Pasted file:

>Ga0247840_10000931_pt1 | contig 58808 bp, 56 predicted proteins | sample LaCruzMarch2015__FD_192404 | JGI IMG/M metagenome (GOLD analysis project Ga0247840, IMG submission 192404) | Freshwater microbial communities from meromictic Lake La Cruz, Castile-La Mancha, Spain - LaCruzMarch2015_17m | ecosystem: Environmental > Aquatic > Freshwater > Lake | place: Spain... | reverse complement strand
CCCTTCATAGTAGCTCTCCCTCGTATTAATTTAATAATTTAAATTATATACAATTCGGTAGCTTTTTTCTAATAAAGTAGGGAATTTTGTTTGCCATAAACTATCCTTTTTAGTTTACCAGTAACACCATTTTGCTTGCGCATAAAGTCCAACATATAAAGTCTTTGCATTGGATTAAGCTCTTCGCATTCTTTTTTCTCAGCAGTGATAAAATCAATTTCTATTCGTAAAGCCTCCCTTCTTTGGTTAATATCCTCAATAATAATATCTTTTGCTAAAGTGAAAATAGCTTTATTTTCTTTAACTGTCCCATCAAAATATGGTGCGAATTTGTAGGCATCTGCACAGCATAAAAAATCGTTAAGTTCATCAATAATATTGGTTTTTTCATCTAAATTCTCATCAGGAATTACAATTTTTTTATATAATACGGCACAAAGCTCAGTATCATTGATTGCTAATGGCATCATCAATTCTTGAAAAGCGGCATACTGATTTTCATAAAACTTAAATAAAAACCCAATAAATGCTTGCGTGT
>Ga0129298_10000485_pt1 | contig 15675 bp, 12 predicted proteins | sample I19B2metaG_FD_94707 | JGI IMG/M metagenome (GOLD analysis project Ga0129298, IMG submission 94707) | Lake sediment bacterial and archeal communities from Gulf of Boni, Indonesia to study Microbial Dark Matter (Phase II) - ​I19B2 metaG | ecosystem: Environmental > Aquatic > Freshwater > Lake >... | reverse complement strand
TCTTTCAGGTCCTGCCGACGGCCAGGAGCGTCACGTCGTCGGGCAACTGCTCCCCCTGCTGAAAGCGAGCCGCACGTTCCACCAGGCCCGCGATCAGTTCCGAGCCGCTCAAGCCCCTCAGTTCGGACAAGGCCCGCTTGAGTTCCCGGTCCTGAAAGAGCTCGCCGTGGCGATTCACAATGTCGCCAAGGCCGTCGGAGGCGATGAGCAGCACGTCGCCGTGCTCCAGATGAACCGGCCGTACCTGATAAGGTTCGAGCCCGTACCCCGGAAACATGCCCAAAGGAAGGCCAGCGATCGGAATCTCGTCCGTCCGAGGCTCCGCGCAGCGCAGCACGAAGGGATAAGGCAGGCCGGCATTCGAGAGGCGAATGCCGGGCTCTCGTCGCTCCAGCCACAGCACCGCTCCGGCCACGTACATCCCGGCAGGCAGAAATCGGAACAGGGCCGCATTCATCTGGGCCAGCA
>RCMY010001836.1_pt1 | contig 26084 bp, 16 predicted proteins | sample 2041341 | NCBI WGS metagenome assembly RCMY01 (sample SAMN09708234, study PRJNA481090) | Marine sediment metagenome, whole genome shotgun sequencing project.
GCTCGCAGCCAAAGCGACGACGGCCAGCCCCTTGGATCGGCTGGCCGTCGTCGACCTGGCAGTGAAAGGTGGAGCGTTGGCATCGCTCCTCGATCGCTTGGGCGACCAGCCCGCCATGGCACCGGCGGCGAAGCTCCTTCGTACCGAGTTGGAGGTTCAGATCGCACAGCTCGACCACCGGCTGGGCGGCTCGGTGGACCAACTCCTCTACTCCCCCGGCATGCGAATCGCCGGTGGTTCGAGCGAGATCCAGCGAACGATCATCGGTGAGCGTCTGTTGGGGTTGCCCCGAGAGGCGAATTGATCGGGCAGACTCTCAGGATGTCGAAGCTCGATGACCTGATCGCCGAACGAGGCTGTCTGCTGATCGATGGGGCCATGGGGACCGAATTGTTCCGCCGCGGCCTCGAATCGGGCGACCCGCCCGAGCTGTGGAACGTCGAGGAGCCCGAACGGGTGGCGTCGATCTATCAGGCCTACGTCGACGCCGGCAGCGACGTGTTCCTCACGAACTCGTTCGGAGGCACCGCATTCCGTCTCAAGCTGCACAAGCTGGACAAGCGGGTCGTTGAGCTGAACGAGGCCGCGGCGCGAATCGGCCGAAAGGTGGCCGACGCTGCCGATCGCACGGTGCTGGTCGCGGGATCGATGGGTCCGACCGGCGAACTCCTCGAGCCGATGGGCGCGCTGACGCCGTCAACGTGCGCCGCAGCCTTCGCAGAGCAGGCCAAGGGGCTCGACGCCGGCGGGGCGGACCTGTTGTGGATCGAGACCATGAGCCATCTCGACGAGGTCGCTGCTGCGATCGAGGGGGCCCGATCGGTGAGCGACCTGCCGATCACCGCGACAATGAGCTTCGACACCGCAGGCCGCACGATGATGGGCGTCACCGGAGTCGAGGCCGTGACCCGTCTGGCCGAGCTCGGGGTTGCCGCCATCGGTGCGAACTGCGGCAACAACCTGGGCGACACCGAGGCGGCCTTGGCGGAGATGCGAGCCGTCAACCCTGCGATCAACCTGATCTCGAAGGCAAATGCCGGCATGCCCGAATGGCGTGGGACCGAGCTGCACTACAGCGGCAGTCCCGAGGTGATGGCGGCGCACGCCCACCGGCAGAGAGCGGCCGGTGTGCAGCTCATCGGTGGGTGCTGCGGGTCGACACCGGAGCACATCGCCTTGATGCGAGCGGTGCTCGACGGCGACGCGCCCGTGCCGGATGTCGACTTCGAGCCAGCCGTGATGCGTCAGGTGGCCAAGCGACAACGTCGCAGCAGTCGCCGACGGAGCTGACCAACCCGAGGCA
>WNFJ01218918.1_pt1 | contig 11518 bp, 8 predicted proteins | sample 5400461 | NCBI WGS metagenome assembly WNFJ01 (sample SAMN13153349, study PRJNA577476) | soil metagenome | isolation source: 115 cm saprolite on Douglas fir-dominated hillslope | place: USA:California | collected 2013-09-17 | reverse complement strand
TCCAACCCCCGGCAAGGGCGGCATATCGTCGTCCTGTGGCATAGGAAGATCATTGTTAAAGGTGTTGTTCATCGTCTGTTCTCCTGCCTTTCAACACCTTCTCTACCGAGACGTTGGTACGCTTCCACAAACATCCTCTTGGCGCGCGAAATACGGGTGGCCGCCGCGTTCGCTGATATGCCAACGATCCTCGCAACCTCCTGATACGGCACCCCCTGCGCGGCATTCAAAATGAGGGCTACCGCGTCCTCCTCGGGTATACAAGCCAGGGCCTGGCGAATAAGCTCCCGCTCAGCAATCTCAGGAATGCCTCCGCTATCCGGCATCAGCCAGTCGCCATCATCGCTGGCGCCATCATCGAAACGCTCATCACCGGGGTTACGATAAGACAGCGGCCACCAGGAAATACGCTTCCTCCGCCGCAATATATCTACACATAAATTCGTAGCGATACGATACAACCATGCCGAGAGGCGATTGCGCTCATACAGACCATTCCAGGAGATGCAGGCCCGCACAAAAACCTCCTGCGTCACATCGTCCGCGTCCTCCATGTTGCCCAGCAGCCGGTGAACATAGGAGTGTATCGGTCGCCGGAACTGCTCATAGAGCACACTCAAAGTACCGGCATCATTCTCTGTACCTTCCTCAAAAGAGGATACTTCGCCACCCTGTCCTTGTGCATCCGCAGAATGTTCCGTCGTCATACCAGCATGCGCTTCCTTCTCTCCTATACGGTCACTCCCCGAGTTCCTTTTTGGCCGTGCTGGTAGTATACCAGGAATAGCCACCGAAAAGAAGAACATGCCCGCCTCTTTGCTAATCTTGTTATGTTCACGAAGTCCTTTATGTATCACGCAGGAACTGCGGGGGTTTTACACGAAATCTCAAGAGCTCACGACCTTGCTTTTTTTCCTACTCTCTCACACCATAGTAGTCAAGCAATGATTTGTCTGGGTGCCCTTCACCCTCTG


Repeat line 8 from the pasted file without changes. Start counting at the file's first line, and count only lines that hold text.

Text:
TCCAACCCCCGGCAAGGGCGGCATATCGTCGTCCTGTGGCATAGGAAGATCATTGTTAAAGGTGTTGTTCATCGTCTGTTCTCCTGCCTTTCAACACCTTCTCTACCGAGACGTTGGTACGCTTCCACAAACATCCTCTTGGCGCGCGAAATACGGGTGGCCGCCGCGTTCGCTGATATGCCAACGATCCTCGCAACCTCCTGATACGGCACCCCCTGCGCGGCATTCAAAATGAGGGCTACCGCGTCCTCCTCGGGTATACAAGCCAGGGCCTGGCGAATAAGCTCCCGCTCAGCAATCTCAGGAATGCCTCCGCTATCCGGCATCAGCCAGTCGCCATCATCGCTGGCGCCATCATCGAAACGCTCATCACCGGGGTTACGATAAGACAGCGGCCACCAGGAAATACGCTTCCTCCGCCGCAATATATCTACACATAAATTCGTAGCGATACGATACAACCATGCCGAGAGGCGATTGCGCTCATACAGACCATTCCAGGAGATGCAGGCCCGCACAAAAACCTCCTGCGTCACATCGTCCGCGTCCTCCATGTTGCCCAGCAGCCGGTGAACATAGGAGTGTATCGGTCGCCGGAACTGCTCATAGAGCACACTCAAAGTACCGGCATCATTCTCTGTACCTTCCTCAAAAGAGGATACTTCGCCACCCTGTCCTTGTGCATCCGCAGAATGTTCCGTCGTCATACCAGCATGCGCTTCCTTCTCTCCTATACGGTCACTCCCCGAGTTCCTTTTTGGCCGTGCTGGTAGTATACCAGGAATAGCCACCGAAAAGAAGAACATGCCCGCCTCTTTGCTAATCTTGTTATGTTCACGAAGTCCTTTATGTATCACGCAGGAACTGCGGGGGTTTTACACGAAATCTCAAGAGCTCACGACCTTGCTTTTTTTCCTACTCTCTCACACCATAGTAGTCAAGCAATGATTTGTCTGGGTGCCCTTCACCCTCTG